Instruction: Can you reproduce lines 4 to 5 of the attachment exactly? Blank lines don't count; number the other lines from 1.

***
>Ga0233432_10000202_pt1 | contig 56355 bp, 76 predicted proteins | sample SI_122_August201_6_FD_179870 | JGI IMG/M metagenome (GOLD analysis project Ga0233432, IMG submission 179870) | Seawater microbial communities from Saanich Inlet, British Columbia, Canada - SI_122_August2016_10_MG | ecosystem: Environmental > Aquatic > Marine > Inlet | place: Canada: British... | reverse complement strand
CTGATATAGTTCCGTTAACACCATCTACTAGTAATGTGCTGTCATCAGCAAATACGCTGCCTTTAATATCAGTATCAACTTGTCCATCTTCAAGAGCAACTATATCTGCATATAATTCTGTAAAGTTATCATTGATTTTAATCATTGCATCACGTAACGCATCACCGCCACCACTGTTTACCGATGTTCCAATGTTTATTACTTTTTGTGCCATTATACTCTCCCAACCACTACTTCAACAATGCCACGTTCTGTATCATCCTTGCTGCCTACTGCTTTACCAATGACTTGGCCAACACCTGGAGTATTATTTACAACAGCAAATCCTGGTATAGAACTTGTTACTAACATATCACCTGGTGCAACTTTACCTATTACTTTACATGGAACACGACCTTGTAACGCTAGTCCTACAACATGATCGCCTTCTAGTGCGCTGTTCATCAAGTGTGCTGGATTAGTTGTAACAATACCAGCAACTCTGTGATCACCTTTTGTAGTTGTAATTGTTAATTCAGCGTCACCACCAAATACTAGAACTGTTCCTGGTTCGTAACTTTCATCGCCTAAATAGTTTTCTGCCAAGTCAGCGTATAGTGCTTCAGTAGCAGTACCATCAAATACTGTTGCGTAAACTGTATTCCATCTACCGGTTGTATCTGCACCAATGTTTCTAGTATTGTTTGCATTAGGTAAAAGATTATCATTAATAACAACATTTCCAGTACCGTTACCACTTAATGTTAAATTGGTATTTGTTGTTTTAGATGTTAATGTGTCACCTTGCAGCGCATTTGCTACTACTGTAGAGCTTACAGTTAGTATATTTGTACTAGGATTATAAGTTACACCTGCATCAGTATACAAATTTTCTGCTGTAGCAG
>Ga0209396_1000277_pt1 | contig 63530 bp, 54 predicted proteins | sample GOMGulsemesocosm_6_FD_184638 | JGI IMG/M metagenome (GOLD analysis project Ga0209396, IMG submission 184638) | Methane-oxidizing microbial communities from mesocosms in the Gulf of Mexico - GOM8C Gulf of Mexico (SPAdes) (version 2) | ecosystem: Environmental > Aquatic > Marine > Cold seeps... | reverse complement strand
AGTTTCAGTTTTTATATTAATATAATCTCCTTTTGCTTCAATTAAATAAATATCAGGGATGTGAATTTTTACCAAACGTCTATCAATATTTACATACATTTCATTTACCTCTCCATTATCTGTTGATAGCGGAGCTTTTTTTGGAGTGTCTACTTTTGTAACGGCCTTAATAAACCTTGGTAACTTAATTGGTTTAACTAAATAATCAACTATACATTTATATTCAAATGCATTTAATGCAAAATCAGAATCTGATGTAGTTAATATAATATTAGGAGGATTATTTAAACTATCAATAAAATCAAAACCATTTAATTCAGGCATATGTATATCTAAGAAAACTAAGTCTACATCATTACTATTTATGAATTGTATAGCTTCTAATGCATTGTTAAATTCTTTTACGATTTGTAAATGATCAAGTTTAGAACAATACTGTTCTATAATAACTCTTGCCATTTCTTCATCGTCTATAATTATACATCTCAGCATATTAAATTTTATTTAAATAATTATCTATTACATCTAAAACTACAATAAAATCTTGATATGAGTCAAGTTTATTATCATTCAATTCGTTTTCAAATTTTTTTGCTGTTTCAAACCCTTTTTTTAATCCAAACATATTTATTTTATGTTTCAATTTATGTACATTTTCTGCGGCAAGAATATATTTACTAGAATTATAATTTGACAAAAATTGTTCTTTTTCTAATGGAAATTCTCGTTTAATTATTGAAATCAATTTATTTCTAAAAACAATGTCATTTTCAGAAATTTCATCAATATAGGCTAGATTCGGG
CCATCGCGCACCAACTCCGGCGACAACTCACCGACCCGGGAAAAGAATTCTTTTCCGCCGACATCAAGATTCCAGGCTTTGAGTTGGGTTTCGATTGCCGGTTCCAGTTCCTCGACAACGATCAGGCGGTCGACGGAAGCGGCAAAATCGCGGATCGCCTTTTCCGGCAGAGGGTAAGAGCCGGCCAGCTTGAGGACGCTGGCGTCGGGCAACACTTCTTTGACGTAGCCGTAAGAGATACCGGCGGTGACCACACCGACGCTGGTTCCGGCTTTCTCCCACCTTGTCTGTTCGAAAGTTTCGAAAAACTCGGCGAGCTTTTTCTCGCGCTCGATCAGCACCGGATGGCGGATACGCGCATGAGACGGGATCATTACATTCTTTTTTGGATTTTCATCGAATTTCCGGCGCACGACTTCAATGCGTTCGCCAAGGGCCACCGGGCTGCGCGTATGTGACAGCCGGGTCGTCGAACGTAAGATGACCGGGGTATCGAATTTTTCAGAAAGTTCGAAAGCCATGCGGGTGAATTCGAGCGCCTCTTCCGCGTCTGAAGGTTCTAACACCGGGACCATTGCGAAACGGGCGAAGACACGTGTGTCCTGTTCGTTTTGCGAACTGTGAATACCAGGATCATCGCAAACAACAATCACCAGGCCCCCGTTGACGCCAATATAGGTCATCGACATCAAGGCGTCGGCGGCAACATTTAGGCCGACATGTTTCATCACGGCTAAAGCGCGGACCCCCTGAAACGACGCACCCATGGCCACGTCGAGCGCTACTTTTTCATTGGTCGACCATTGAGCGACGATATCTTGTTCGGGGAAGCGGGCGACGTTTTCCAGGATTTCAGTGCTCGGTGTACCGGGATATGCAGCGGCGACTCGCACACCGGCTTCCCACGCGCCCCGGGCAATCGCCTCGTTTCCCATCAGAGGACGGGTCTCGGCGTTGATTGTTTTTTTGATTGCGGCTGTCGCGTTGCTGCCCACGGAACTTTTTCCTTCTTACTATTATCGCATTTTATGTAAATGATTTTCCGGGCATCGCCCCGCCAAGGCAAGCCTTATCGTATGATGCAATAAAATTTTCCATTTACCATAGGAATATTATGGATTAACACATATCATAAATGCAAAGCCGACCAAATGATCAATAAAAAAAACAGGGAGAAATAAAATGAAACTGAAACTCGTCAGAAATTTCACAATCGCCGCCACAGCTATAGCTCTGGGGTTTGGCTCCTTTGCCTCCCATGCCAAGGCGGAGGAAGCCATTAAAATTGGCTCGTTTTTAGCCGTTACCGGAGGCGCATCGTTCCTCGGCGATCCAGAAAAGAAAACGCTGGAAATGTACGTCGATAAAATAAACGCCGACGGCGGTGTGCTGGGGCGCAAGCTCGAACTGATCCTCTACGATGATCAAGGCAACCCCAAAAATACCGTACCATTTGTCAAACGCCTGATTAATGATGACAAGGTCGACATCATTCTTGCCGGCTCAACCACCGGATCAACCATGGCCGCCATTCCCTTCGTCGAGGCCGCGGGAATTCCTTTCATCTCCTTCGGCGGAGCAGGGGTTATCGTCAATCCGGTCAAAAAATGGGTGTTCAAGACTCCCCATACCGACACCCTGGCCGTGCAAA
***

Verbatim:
AGTTTCAGTTTTTATATTAATATAATCTCCTTTTGCTTCAATTAAATAAATATCAGGGATGTGAATTTTTACCAAACGTCTATCAATATTTACATACATTTCATTTACCTCTCCATTATCTGTTGATAGCGGAGCTTTTTTTGGAGTGTCTACTTTTGTAACGGCCTTAATAAACCTTGGTAACTTAATTGGTTTAACTAAATAATCAACTATACATTTATATTCAAATGCATTTAATGCAAAATCAGAATCTGATGTAGTTAATATAATATTAGGAGGATTATTTAAACTATCAATAAAATCAAAACCATTTAATTCAGGCATATGTATATCTAAGAAAACTAAGTCTACATCATTACTATTTATGAATTGTATAGCTTCTAATGCATTGTTAAATTCTTTTACGATTTGTAAATGATCAAGTTTAGAACAATACTGTTCTATAATAACTCTTGCCATTTCTTCATCGTCTATAATTATACATCTCAGCATATTAAATTTTATTTAAATAATTATCTATTACATCTAAAACTACAATAAAATCTTGATATGAGTCAAGTTTATTATCATTCAATTCGTTTTCAAATTTTTTTGCTGTTTCAAACCCTTTTTTTAATCCAAACATATTTATTTTATGTTTCAATTTATGTACATTTTCTGCGGCAAGAATATATTTACTAGAATTATAATTTGACAAAAATTGTTCTTTTTCTAATGGAAATTCTCGTTTAATTATTGAAATCAATTTATTTCTAAAAACAATGTCATTTTCAGAAATTTCATCAATATAGGCTAGATTCGGG
CCATCGCGCACCAACTCCGGCGACAACTCACCGACCCGGGAAAAGAATTCTTTTCCGCCGACATCAAGATTCCAGGCTTTGAGTTGGGTTTCGATTGCCGGTTCCAGTTCCTCGACAACGATCAGGCGGTCGACGGAAGCGGCAAAATCGCGGATCGCCTTTTCCGGCAGAGGGTAAGAGCCGGCCAGCTTGAGGACGCTGGCGTCGGGCAACACTTCTTTGACGTAGCCGTAAGAGATACCGGCGGTGACCACACCGACGCTGGTTCCGGCTTTCTCCCACCTTGTCTGTTCGAAAGTTTCGAAAAACTCGGCGAGCTTTTTCTCGCGCTCGATCAGCACCGGATGGCGGATACGCGCATGAGACGGGATCATTACATTCTTTTTTGGATTTTCATCGAATTTCCGGCGCACGACTTCAATGCGTTCGCCAAGGGCCACCGGGCTGCGCGTATGTGACAGCCGGGTCGTCGAACGTAAGATGACCGGGGTATCGAATTTTTCAGAAAGTTCGAAAGCCATGCGGGTGAATTCGAGCGCCTCTTCCGCGTCTGAAGGTTCTAACACCGGGACCATTGCGAAACGGGCGAAGACACGTGTGTCCTGTTCGTTTTGCGAACTGTGAATACCAGGATCATCGCAAACAACAATCACCAGGCCCCCGTTGACGCCAATATAGGTCATCGACATCAAGGCGTCGGCGGCAACATTTAGGCCGACATGTTTCATCACGGCTAAAGCGCGGACCCCCTGAAACGACGCACCCATGGCCACGTCGAGCGCTACTTTTTCATTGGTCGACCATTGAGCGACGATATCTTGTTCGGGGAAGCGGGCGACGTTTTCCAGGATTTCAGTGCTCGGTGTACCGGGATATGCAGCGGCGACTCGCACACCGGCTTCCCACGCGCCCCGGGCAATCGCCTCGTTTCCCATCAGAGGACGGGTCTCGGCGTTGATTGTTTTTTTGATTGCGGCTGTCGCGTTGCTGCCCACGGAACTTTTTCCTTCTTACTATTATCGCATTTTATGTAAATGATTTTCCGGGCATCGCCCCGCCAAGGCAAGCCTTATCGTATGATGCAATAAAATTTTCCATTTACCATAGGAATATTATGGATTAACACATATCATAAATGCAAAGCCGACCAAATGATCAATAAAAAAAACAGGGAGAAATAAAATGAAACTGAAACTCGTCAGAAATTTCACAATCGCCGCCACAGCTATAGCTCTGGGGTTTGGCTCCTTTGCCTCCCATGCCAAGGCGGAGGAAGCCATTAAAATTGGCTCGTTTTTAGCCGTTACCGGAGGCGCATCGTTCCTCGGCGATCCAGAAAAGAAAACGCTGGAAATGTACGTCGATAAAATAAACGCCGACGGCGGTGTGCTGGGGCGCAAGCTCGAACTGATCCTCTACGATGATCAAGGCAACCCCAAAAATACCGTACCATTTGTCAAACGCCTGATTAATGATGACAAGGTCGACATCATTCTTGCCGGCTCAACCACCGGATCAACCATGGCCGCCATTCCCTTCGTCGAGGCCGCGGGAATTCCTTTCATCTCCTTCGGCGGAGCAGGGGTTATCGTCAATCCGGTCAAAAAATGGGTGTTCAAGACTCCCCATACCGACACCCTGGCCGTGCAAA